Subjective classification tasks are common strategies to gather information on tastes, attitudes, and develop training datasets for artificial intelligence. When the output of the task is subjective, designing effective incentive schemes is challenging because effort is difficult to observe. However, opinions are often given freely, suggesting that the cost of providing a subjective opinion is low (or even negative), so that incentivizing effort may be ineffective or even counterproductive if monitoring and incentives either crowd out altruistic motives or generate multi-tasking problems and potentially incentivize gaming.

This pilot broadly investigates how to incentivize respondents to perform a simple introspective task: classifying responses to an open-ended question according to “originality”. MTurk workers are asked to report both their first order beliefs (what they think) and their second order beliefs (what they think others think). Using several measures of respondent effort, we will compare the performance of workers under a range of different incentive schemes including fixed wage schemes, various forms of attention checks, and the Bayesian Truth Serum (BTS).

For each incentive scheme, we will examine the level of effort using a range of novel outcomes, including an incentivized measure of the degree of disutility associated with the task. We will use these measures to examine whether performance incentives for subjective tasks increases the level of effort, whether linking performance pay to particular sub-tasks creates crowds out effort on other tasks, and whether the effects of different incentive schemes are heterogeneous across people with different predispositions to exert effort when there are no performance incentives.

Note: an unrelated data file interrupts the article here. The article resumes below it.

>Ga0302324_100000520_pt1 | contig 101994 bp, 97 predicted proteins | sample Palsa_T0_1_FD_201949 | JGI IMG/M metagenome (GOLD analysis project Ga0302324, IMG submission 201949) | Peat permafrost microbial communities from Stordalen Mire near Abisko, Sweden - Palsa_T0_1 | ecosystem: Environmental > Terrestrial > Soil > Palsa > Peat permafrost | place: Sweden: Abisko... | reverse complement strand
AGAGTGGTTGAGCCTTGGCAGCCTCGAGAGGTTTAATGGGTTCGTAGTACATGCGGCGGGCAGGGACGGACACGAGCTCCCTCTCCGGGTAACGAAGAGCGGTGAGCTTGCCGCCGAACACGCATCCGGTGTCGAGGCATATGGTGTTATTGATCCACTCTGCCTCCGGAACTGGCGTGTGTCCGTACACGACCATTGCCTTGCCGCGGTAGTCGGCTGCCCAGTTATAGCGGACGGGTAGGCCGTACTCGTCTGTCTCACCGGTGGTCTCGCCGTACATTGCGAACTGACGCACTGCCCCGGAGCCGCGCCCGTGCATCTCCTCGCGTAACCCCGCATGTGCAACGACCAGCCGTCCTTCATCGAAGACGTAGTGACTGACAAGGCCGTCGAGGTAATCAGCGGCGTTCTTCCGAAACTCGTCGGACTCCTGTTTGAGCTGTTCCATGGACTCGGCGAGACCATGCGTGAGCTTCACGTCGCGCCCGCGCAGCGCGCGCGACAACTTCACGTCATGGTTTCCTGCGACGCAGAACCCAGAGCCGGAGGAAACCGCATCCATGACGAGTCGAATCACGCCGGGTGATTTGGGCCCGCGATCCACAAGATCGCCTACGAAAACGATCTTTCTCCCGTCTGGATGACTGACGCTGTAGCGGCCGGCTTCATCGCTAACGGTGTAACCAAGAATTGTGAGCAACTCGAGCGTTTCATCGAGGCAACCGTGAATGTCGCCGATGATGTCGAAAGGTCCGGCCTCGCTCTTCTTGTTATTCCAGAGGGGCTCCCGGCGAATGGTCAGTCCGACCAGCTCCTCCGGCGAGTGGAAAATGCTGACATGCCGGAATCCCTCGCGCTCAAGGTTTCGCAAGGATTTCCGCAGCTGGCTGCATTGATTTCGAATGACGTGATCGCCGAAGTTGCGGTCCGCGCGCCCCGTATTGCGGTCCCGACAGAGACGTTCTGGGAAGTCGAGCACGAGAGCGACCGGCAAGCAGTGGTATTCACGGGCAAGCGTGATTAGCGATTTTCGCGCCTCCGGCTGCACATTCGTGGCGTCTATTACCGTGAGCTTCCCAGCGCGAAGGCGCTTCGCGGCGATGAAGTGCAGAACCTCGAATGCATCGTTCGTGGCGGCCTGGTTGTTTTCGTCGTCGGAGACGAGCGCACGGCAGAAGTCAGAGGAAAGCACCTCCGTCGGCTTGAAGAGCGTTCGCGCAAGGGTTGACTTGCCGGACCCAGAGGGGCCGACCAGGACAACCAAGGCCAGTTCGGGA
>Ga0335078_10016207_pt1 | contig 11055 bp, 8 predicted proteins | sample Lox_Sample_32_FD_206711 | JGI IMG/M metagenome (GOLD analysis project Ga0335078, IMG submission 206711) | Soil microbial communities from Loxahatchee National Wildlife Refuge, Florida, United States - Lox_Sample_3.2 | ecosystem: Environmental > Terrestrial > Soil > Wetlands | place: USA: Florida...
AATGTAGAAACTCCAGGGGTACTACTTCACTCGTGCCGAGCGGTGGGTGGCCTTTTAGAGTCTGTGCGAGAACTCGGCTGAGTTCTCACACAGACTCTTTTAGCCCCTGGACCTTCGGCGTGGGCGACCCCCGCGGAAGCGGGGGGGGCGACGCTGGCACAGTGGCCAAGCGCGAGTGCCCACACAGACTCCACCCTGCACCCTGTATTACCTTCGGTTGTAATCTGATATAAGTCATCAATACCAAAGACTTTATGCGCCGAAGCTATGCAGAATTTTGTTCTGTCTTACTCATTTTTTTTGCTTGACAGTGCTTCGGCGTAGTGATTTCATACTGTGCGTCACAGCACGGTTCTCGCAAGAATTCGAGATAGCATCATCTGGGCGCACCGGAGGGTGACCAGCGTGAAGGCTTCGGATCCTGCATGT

Intervention Start Date
2021-04-01
Intervention End Date
2021-04-27
Primary Outcomes
Primary Outcomes (end points)
Time on task
Internal consistency (share of repeated items classified similarly)
Group consistency (average absolute difference between report and mean group report)
Negative reservation base wage (exact amount of bid)
Negative payout adjusted reservation base wage (bid – an adjustment for the amount the worker was paid out)

We will define gaming behaviors for the internal consistency strategy as:
The maximum 1st order belief option share (e.g., out of three options, the share of the option that is used most frequently)
Negative similarity of individual responses to other workers
Negative time on task
Degenerate second order beliefs (e.g., reporting 100 percent in the second order beliefs elicitation module)
Primary Outcomes (explanation)
Time on task, internal consistency and group consistency will be measured for the full task (first and second order beliefs) and separately for first order and second order beliefs. We will refer to a generic measure of effort as e, and effort on first (second) order beliefs as e_1 (e_2).
Secondary Outcomes
Secondary Outcomes (end points)
Secondary Outcomes (explanation)
Experimental Design
Experimental Design